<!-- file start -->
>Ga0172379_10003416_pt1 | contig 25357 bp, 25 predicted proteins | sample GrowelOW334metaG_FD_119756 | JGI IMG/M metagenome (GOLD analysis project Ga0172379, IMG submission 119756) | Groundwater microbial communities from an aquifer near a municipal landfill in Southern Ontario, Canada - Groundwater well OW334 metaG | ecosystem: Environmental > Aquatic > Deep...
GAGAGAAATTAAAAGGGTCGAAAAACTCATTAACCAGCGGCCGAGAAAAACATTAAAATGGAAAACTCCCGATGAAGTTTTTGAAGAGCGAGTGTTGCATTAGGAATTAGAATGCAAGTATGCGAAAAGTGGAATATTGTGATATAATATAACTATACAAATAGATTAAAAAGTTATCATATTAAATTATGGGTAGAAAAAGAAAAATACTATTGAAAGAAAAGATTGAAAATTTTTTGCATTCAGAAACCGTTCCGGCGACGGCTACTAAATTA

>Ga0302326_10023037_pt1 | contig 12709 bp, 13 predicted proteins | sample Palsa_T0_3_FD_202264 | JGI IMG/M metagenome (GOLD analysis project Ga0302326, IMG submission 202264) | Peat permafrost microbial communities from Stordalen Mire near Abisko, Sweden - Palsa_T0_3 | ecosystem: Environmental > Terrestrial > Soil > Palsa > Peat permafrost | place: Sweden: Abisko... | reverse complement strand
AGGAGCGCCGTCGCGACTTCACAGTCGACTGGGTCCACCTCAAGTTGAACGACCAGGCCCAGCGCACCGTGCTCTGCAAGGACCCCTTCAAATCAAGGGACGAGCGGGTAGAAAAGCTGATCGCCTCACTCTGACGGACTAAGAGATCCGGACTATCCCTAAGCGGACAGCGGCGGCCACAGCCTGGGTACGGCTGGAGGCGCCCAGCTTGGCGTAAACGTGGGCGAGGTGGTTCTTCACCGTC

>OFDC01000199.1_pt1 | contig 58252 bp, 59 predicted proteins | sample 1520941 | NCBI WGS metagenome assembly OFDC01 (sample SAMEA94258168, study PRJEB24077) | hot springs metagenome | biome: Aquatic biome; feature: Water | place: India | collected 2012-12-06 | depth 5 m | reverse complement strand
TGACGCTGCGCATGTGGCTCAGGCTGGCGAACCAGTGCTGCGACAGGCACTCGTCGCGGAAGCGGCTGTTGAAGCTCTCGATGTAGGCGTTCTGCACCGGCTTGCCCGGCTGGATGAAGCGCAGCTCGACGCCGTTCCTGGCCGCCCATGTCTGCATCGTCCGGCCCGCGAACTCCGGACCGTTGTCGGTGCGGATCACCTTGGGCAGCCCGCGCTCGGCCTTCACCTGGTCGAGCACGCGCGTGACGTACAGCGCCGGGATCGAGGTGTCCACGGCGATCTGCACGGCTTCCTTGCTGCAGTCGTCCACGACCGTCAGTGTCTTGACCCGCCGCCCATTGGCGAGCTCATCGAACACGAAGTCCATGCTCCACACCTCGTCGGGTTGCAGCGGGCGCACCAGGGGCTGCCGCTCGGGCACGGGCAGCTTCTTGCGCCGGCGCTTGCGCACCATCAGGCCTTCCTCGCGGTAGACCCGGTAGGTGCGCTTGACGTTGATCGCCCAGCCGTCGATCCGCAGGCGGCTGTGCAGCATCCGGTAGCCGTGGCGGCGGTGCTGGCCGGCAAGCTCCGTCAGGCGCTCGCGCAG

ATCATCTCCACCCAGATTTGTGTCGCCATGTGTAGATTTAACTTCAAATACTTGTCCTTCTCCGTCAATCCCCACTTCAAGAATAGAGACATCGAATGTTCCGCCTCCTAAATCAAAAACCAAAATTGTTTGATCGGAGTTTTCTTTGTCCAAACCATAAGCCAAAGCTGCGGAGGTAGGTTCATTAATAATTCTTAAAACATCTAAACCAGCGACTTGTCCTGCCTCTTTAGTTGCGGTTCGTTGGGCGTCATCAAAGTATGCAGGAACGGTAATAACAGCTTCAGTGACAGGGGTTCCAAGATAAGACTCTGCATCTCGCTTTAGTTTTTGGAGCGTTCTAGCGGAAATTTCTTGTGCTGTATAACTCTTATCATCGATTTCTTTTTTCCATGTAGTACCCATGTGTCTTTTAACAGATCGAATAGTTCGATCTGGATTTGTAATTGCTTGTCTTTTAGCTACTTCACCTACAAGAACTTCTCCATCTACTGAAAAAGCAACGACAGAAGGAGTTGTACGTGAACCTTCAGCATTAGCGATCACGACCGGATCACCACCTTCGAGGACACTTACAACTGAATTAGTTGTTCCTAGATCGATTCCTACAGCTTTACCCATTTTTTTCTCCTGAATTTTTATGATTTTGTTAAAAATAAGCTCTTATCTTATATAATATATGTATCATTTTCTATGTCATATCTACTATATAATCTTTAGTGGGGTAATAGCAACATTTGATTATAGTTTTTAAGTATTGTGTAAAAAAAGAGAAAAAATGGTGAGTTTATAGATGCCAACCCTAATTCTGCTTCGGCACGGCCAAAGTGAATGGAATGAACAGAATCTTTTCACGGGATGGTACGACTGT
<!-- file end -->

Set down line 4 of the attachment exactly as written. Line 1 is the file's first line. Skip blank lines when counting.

AGGAGCGCCGTCGCGACTTCACAGTCGACTGGGTCCACCTCAAGTTGAACGACCAGGCCCAGCGCACCGTGCTCTGCAAGGACCCCTTCAAATCAAGGGACGAGCGGGTAGAAAAGCTGATCGCCTCACTCTGACGGACTAAGAGATCCGGACTATCCCTAAGCGGACAGCGGCGGCCACAGCCTGGGTACGGCTGGAGGCGCCCAGCTTGGCGTAAACGTGGGCGAGGTGGTTCTTCACCGTC